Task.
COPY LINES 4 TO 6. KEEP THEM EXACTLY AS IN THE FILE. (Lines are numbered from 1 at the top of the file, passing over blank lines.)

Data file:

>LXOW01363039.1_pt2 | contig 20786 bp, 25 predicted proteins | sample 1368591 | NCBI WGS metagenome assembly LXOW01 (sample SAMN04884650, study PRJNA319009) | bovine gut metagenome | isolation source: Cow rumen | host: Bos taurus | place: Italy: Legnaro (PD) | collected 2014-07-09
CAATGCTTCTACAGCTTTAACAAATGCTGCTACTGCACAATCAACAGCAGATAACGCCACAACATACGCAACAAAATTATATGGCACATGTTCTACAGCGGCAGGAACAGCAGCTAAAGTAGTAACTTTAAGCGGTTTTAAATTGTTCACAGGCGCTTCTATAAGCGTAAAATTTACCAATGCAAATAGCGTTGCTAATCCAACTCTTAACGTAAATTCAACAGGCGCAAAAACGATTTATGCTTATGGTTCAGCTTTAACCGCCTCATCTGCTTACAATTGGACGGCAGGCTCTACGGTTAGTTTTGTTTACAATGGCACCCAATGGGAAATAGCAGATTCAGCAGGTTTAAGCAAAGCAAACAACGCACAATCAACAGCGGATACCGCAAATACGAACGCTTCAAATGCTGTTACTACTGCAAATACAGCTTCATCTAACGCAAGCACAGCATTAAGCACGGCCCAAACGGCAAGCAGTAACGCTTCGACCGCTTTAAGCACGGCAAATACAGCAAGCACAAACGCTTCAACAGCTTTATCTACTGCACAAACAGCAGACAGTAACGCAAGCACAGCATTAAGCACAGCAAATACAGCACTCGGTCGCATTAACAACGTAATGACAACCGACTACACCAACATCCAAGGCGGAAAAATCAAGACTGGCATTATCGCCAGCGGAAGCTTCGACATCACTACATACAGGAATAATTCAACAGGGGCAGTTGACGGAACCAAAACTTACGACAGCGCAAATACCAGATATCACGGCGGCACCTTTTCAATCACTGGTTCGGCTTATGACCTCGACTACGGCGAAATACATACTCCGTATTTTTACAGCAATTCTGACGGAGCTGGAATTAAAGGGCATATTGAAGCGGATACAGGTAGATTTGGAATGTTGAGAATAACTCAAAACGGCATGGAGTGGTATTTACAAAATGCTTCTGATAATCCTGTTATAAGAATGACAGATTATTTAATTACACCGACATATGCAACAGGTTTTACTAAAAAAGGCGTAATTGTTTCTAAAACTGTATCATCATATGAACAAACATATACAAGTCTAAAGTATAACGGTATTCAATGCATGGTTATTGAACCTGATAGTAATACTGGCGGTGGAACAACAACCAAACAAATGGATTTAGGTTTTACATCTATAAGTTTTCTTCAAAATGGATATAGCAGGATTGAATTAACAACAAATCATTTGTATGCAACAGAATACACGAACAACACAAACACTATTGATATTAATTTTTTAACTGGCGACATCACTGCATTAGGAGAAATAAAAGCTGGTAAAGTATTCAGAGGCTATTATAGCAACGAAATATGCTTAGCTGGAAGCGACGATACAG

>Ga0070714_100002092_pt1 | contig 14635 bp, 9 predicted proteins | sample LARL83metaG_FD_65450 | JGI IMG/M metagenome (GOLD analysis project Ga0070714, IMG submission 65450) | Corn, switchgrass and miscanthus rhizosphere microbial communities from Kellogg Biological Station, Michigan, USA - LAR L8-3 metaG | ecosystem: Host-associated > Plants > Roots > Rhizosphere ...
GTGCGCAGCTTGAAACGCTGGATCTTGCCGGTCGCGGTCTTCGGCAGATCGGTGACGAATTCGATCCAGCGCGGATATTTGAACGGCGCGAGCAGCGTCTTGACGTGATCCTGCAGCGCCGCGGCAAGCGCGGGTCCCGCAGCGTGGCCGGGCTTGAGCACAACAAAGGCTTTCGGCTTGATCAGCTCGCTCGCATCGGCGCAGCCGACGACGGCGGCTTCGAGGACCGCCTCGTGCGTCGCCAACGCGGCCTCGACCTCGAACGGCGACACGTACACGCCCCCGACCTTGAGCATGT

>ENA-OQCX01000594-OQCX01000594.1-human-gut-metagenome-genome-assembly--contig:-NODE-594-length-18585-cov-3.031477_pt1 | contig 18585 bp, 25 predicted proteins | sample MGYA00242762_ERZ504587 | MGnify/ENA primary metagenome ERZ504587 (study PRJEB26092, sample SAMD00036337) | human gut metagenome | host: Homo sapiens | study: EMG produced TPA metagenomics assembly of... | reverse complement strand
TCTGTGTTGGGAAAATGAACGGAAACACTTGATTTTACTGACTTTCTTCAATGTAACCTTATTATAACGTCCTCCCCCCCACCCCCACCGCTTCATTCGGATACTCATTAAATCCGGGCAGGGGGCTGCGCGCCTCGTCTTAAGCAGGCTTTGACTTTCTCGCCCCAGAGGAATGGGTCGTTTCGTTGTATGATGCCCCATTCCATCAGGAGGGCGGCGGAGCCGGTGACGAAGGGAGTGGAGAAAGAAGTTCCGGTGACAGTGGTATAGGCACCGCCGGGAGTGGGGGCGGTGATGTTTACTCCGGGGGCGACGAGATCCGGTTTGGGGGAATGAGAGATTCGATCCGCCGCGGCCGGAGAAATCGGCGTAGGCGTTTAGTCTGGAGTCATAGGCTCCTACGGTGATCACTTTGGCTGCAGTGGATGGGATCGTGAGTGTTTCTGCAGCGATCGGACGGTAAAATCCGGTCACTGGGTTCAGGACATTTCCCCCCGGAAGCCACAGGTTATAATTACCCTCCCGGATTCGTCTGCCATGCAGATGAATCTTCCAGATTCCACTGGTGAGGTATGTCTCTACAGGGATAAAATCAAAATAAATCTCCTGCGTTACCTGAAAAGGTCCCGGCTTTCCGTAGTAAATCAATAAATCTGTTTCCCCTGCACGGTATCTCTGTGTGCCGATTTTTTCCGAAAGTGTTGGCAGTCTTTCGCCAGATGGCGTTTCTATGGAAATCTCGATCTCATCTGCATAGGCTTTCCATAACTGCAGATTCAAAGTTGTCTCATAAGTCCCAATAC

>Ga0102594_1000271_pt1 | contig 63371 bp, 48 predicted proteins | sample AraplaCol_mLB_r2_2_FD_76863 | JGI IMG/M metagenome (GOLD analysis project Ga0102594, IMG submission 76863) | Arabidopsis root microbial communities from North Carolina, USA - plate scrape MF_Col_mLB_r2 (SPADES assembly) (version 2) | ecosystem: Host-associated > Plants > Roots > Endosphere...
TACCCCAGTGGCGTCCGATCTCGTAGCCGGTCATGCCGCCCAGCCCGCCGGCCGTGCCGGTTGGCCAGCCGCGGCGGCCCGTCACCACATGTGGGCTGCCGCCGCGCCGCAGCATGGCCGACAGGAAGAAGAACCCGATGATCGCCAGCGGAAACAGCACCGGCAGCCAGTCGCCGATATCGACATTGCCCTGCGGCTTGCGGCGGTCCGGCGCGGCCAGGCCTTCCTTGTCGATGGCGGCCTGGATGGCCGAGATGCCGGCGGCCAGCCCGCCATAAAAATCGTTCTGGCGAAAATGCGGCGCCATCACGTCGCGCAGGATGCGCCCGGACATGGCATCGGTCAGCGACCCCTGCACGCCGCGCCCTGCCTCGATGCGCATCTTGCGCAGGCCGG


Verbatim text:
GTGCGCAGCTTGAAACGCTGGATCTTGCCGGTCGCGGTCTTCGGCAGATCGGTGACGAATTCGATCCAGCGCGGATATTTGAACGGCGCGAGCAGCGTCTTGACGTGATCCTGCAGCGCCGCGGCAAGCGCGGGTCCCGCAGCGTGGCCGGGCTTGAGCACAACAAAGGCTTTCGGCTTGATCAGCTCGCTCGCATCGGCGCAGCCGACGACGGCGGCTTCGAGGACCGCCTCGTGCGTCGCCAACGCGGCCTCGACCTCGAACGGCGACACGTACACGCCCCCGACCTTGAGCATGT

>ENA-OQCX01000594-OQCX01000594.1-human-gut-metagenome-genome-assembly--contig:-NODE-594-length-18585-cov-3.031477_pt1 | contig 18585 bp, 25 predicted proteins | sample MGYA00242762_ERZ504587 | MGnify/ENA primary metagenome ERZ504587 (study PRJEB26092, sample SAMD00036337) | human gut metagenome | host: Homo sapiens | study: EMG produced TPA metagenomics assembly of... | reverse complement strand
TCTGTGTTGGGAAAATGAACGGAAACACTTGATTTTACTGACTTTCTTCAATGTAACCTTATTATAACGTCCTCCCCCCCACCCCCACCGCTTCATTCGGATACTCATTAAATCCGGGCAGGGGGCTGCGCGCCTCGTCTTAAGCAGGCTTTGACTTTCTCGCCCCAGAGGAATGGGTCGTTTCGTTGTATGATGCCCCATTCCATCAGGAGGGCGGCGGAGCCGGTGACGAAGGGAGTGGAGAAAGAAGTTCCGGTGACAGTGGTATAGGCACCGCCGGGAGTGGGGGCGGTGATGTTTACTCCGGGGGCGACGAGATCCGGTTTGGGGGAATGAGAGATTCGATCCGCCGCGGCCGGAGAAATCGGCGTAGGCGTTTAGTCTGGAGTCATAGGCTCCTACGGTGATCACTTTGGCTGCAGTGGATGGGATCGTGAGTGTTTCTGCAGCGATCGGACGGTAAAATCCGGTCACTGGGTTCAGGACATTTCCCCCCGGAAGCCACAGGTTATAATTACCCTCCCGGATTCGTCTGCCATGCAGATGAATCTTCCAGATTCCACTGGTGAGGTATGTCTCTACAGGGATAAAATCAAAATAAATCTCCTGCGTTACCTGAAAAGGTCCCGGCTTTCCGTAGTAAATCAATAAATCTGTTTCCCCTGCACGGTATCTCTGTGTGCCGATTTTTTCCGAAAGTGTTGGCAGTCTTTCGCCAGATGGCGTTTCTATGGAAATCTCGATCTCATCTGCATAGGCTTTCCATAACTGCAGATTCAAAGTTGTCTCATAAGTCCCAATAC